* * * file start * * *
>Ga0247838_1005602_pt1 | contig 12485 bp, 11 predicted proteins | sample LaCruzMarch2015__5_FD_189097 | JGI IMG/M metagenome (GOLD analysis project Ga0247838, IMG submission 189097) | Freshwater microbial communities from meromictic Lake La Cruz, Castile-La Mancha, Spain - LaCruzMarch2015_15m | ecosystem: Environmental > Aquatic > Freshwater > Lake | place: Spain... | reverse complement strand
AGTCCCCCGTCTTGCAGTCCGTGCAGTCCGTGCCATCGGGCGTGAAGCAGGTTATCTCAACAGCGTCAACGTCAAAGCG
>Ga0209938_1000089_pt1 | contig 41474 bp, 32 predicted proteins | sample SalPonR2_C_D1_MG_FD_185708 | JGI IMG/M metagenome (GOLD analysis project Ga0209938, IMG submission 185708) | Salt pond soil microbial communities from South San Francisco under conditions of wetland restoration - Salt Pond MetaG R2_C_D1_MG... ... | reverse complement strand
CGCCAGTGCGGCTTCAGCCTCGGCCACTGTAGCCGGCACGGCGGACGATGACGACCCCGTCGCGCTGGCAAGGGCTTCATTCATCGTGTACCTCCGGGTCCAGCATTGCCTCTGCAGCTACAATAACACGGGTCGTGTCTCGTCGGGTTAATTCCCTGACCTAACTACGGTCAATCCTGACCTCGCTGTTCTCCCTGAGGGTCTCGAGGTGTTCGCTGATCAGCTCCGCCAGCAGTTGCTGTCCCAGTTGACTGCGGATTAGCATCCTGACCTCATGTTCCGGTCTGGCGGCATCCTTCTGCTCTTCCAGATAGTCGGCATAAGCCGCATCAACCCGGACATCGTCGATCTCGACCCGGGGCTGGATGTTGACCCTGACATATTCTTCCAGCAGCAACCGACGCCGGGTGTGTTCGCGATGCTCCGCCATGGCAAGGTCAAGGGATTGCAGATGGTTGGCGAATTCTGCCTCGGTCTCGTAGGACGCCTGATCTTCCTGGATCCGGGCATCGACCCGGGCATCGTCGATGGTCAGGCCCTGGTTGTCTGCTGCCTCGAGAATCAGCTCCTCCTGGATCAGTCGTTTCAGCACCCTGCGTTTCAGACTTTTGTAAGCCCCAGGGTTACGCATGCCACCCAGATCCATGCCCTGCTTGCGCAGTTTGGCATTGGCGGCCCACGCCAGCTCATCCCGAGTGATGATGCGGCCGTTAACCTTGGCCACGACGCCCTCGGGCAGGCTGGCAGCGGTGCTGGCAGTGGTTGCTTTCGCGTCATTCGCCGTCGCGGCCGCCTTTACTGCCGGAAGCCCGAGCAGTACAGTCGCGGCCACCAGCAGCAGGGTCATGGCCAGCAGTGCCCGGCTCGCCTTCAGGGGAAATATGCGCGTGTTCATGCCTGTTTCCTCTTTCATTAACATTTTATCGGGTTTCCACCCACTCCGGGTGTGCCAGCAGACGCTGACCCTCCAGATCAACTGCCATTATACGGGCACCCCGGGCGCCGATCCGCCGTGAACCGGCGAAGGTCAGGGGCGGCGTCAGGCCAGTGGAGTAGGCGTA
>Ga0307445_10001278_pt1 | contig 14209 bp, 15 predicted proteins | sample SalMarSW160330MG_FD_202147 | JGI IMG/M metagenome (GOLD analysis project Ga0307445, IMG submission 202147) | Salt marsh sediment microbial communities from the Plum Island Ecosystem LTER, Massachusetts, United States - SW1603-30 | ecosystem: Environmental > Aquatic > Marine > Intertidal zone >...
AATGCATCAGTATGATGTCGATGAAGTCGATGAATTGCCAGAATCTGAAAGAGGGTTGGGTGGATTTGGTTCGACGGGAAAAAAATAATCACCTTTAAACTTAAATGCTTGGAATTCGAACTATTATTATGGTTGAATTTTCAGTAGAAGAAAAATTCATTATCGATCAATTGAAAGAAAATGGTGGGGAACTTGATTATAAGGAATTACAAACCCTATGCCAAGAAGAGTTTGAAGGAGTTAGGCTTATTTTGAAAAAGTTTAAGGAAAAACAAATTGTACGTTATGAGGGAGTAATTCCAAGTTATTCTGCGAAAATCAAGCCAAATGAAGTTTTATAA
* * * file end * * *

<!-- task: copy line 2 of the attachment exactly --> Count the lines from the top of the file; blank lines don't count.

AGTCCCCCGTCTTGCAGTCCGTGCAGTCCGTGCCATCGGGCGTGAAGCAGGTTATCTCAACAGCGTCAACGTCAAAGCG